This was the most fascinating book relating to the Holocaust I've ever read. It's very open about certain aspects of the psychology and sociology of prisoner life that I've never seen depicted or discussed in films or books on the matter.
Primo Levi wrote this book 40 years after the Holocaust, in effort to explain the meaning of the event so that it and its victims would not be forgotten. He is careful to discuss only that which he experienced first hand, so his writing is immediate and powerful. He doesn't accept any excuses from the German people and warns that it can happen again, anyplace, any time.
Christophe Nolle
In Primo Levis last book before his suicide, published 40 years after his liberation from Auschwitz-Monowitz, we are allowed a look into his perspective on guilt, shame and responsability for the Shoa. Although his thoughts are sometimes overwhelming because of their sheer density, the language remains clear and the judgment precise. Levi leaves us with a few answers and a lot more of questions unanswered...

In the end he states that "it happened, therefore it can happen again. That is the core...more
Of all the Holocaust-related texts I've read (as a recourse for taking a Holocaust-lit course), this is the best. Coming from the sciences, it's interesting to see Levi's flair for the poetic amidst his idealism. Of particular merit are the first chapter and the chapter concerning the "gray area." Levi is quick not to judge, and scholastically attempts to position the terrors of the Holocaust within rational frameworks. His chapters on Communication and Letters from Germans are not as crucial to...more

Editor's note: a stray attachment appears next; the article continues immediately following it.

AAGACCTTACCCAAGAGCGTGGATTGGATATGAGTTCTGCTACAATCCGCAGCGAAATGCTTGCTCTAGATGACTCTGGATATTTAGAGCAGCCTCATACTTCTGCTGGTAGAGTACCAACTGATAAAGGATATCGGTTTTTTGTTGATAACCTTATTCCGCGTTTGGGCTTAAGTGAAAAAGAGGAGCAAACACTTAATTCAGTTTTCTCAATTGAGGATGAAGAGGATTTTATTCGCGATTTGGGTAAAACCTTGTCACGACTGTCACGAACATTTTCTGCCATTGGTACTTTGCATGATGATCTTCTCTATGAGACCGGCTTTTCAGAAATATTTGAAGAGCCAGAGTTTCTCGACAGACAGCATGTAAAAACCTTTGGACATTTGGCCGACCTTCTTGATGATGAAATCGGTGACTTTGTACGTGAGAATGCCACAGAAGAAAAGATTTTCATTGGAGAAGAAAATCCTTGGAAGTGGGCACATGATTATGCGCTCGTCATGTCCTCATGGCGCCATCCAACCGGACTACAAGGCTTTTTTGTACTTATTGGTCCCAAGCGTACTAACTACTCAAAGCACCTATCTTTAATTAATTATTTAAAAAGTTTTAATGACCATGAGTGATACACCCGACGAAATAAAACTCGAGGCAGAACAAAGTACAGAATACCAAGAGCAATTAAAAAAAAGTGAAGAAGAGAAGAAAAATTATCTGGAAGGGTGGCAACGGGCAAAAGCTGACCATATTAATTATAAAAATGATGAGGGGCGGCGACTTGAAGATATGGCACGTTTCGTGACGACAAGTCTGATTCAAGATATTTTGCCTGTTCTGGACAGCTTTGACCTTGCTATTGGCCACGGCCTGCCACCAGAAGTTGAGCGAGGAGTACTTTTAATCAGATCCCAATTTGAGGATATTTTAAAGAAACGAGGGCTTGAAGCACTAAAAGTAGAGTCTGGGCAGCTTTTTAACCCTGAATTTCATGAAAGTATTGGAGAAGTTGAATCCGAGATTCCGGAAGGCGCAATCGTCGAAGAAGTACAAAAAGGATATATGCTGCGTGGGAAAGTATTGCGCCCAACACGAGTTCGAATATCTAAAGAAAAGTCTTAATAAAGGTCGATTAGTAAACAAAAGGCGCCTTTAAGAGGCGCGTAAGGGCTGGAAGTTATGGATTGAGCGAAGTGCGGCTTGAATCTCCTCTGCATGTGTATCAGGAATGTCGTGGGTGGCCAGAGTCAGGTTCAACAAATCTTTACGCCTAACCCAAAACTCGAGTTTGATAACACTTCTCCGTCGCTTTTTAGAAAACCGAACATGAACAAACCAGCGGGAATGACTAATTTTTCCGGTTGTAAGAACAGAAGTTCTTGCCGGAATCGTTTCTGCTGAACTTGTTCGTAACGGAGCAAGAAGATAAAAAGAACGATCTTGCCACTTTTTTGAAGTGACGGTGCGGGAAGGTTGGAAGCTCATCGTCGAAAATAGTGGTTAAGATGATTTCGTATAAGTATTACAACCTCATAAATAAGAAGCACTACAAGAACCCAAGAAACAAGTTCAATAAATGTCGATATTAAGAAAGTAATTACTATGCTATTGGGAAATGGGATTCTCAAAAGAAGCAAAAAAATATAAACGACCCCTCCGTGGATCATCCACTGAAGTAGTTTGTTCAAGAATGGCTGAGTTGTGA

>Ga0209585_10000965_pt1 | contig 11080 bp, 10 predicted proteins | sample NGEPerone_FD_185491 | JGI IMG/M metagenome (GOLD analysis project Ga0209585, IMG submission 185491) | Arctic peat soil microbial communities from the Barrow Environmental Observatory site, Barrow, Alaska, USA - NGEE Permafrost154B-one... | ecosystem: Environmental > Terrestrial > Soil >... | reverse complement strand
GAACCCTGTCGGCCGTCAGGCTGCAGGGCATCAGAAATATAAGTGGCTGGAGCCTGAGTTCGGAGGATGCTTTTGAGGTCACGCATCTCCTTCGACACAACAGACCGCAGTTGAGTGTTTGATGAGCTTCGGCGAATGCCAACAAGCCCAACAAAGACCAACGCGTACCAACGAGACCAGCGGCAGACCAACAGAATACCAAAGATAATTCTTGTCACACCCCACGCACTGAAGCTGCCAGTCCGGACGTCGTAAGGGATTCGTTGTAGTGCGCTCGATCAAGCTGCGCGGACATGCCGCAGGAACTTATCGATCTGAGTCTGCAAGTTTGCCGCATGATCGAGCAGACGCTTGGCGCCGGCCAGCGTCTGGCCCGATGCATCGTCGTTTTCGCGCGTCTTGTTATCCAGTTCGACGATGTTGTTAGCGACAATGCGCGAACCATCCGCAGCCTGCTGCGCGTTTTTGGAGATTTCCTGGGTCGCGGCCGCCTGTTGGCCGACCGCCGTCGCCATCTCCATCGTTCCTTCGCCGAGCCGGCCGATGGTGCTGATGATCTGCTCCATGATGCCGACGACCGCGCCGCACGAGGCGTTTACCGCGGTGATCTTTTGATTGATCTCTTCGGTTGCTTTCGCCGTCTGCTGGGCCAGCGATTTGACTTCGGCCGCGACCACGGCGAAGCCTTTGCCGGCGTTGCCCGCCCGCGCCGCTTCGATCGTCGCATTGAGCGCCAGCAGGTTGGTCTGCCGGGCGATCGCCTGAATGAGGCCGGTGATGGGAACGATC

There are many first hand accounts of life in the German camps of Auschwitz, Treblinka, still more secondhand histories. For sheer unblinking depiction of the brutality of daily life of the camps, there are few accounts as shocking as Tadeusz Borowski’s This Way for the Gas, Ladies and Gentlemen.
But simple description, witnessing if you will, is not Primo Levi’s purpose, or at least not his only purpose in writing the books The Drowned and the Saved and If This is a Man. In these books we have...more
This bleak collection of essays is a significant departure from the main body of work in the holocaust genre. The author analyses several issues, including the lack of objectivity in eye witness accounts, the reasons for brutality, the ways shame manifested in the key players, and national culpability. The bleakness isn't necessarily due to the subject, but is created by Levi's mood and pessimism. Unlike many other holocaust survivors, he doesn't focus on redemption or deliverance; he draws no o...more